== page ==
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Biggest Upsets in NCAA Tournament History March Madness

The 10 Biggest Upsets in NCAA Tournament History

Part of what makes the NCAA Men’s Basketball Tournament so special is the fact that a team is eliminated after losing just one game. Unlike the pros where you need to lose four times in a series before being eliminated, in college one loss can bring a sudden and stunning end to a season.

Some of the most memorable moments have occurred when a monumental upset is registered. It’s what helps fuel the madness that is ‘March Madness’. Here are ten of the most shocking victories in the history of the NCAA Tournament.

No. 10: 1996 NCAA First Round: Princeton 43 – UCLA 41 – Pete Carrill is the only coach to win 500 games without having any players on scholarship. He had led the Tigers into the tournament ten times before without a victory, coming close to being the only 16th seed to win against a No.1 seed in 1989 against Georgetown. But on this day, the ‘Princeton Offense’ kept the defending national champion Bruins close in a tight contest and won the game on a back door lay-up by Gabe Lewullis with 3.9 seconds left.

No. 9: 1981 NCAA Second Round: St. Joseph’s 49 – DePaul 48 – The Blue Demons were the top-ranked team in the country with national player of the year Mark Aguirre. For the second straight year however, they went out in their first game of the tournament. Aguirre was held to just eight points, and John Smith’s layup with three second left gave the Hawks the upset.

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No. 8: 1988 NCAA Championship Game: Kansas 83 – Oklahoma 79 – The Sooners were a top-ranked team all season long, with big time players such as Stacey King and Mookie Blaylock. Unfortunately, they ran into ‘Danny and the Miracles’ as the Jayhawk team led by Danny Manning found a way to stun their Big 8 Conference rivals to win the title.

No. 7: 1991 NCAA First Round: Richmond 73 – Syracuse 69 – The Spiders became the first 15th seed to win a tournament game, knocking off the regular season Big East champions. Richmond’s win cemented their place in history as ‘Giant Killers’ having pulled upsets over Auburn in 1984, and then Indiana and Georgia Tech in 1988.

No. 6: 1970 NCAA Regional Finals: Jacksonville 106 – Kentucky 100 – The Wildcats were the top ranked team in the country. At 26-1, some were calling the crew led by Dan Issel the best in Adolph Rupp’s tenure as coach. They had no answer for big Artis Gilmore, who scored 24 points and grabbed 20 rebounds for JU.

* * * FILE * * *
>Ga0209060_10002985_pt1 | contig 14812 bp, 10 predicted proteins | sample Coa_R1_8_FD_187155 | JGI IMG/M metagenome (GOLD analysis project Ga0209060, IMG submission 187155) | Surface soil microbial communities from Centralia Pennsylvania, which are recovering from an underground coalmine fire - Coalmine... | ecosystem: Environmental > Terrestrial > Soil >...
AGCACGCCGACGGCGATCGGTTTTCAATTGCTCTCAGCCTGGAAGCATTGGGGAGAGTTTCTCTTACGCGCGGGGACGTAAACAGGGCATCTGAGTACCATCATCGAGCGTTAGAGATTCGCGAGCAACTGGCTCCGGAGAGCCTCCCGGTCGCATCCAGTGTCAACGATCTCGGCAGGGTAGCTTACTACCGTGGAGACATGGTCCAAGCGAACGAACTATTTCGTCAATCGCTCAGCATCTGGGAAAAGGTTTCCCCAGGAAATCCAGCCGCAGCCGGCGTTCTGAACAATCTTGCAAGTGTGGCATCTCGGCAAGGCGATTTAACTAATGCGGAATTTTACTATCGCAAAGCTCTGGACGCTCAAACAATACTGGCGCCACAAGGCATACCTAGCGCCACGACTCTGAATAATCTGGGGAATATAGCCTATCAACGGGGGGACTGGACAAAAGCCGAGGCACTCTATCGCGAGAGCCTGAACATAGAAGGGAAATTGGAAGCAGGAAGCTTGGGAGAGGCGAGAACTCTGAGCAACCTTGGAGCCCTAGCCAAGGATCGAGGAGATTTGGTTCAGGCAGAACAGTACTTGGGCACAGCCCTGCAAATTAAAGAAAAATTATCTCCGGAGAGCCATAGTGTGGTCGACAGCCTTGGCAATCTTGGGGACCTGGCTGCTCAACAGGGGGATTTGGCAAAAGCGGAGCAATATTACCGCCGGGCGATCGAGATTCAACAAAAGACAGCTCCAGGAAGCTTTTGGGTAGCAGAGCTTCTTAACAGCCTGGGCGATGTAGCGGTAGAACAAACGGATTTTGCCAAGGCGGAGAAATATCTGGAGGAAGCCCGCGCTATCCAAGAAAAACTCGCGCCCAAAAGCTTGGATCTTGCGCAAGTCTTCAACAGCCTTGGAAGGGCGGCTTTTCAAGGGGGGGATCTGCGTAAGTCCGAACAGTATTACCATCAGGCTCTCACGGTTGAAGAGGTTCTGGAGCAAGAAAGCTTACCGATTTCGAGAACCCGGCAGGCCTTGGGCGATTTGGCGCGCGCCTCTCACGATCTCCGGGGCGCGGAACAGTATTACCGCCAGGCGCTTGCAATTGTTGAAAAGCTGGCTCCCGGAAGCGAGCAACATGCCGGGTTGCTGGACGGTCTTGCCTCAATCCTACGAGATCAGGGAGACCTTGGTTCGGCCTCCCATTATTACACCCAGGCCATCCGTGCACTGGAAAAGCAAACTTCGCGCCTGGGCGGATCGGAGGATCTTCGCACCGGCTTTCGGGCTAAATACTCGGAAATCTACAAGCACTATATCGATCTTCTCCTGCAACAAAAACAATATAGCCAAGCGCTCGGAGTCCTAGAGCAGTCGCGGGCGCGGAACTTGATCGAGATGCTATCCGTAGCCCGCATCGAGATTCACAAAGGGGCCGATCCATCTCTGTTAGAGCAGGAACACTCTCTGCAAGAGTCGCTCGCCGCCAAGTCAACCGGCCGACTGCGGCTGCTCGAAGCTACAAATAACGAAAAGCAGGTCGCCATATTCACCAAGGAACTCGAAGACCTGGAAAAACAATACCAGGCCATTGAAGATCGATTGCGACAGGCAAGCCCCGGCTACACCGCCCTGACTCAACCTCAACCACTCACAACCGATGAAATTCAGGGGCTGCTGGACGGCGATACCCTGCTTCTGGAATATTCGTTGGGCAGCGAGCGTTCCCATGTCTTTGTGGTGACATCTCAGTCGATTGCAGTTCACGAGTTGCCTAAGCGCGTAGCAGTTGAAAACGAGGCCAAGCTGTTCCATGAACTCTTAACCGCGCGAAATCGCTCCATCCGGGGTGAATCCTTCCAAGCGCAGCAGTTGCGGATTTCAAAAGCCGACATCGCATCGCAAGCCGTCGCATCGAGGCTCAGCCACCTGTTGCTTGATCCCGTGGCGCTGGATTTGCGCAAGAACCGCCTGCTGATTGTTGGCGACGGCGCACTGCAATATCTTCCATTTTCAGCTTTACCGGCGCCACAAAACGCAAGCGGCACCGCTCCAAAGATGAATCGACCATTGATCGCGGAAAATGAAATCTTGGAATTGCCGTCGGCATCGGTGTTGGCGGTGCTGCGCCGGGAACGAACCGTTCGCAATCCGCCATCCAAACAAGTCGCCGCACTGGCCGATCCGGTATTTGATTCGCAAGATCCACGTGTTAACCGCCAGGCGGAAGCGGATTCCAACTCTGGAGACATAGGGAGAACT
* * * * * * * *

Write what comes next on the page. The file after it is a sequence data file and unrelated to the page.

No. 5: 1991 NCAA Final Four: Duke 79 – UNLV 77 – The Runnin’ Rebels were the first undefeated team entering the tournament since 1976, and UNLV had defeated Duke in the Championship Game the previous season by 30 points. Yet, the Blue Devils shocked heavily favored UNLV behind 28 points from Christian Laettner.

No. 4: 1993 NCAA First Round: Santa Clara 64 – Arizona 61 – The Wildcats were the regular season champs in the Pac-10, led by future NBA stars Damon Stoudamire and Chris Mills. But it was a future NBA star that eventually played in Arizona that helped stun the Wildcats on this night. Future Phoenix Suns all-star guard Steve Nash led the Broncos to the upset, hitting six consecutive free throws at game’s end to seal the victory.

No. 3: 2006 NCAA Regional Finals: George Mason 86 – Connecticut 84 (OT) – An at-large selection that was scoffed at from the Colonial Athletic Association, many experts including CBS lead analyst Billy Packer thought they didn’t deserve the selection. Then George Mason pulled upsets over Michigan State and North Carolina. In the regional finals, the Patriots rallied from 12 points behind to stun the top-seeded Huskies. George Mason joined the 1986 LSU Tigers as the lowest seeded team (11th) ever to reach the Final Four.

No. 2: 1983 NCAA Championship Game: NC State 54 – Houston 52 – The Wolfpack needed to win the ACC Tournament just to qualify for the NCAA Tournament. They upset top-ranked Virginia in the regional finals, and then shocked Houston as Lorenzo Charles scored the winner as time elapsed. The image of the late Jim Valvano searching for someone to hug in the aftermath is one for the ages.

No. 1: 1985 NCAA Championship Game: Villanova 66 – Georgetown 64 – The defending national champion Hoyas were the top ranked team in the country, playing in their third Final Four in four years. However, the Wildcats shot 76 percent from the floor that night and became the lowest seed team (8th) ever to win the title.
 
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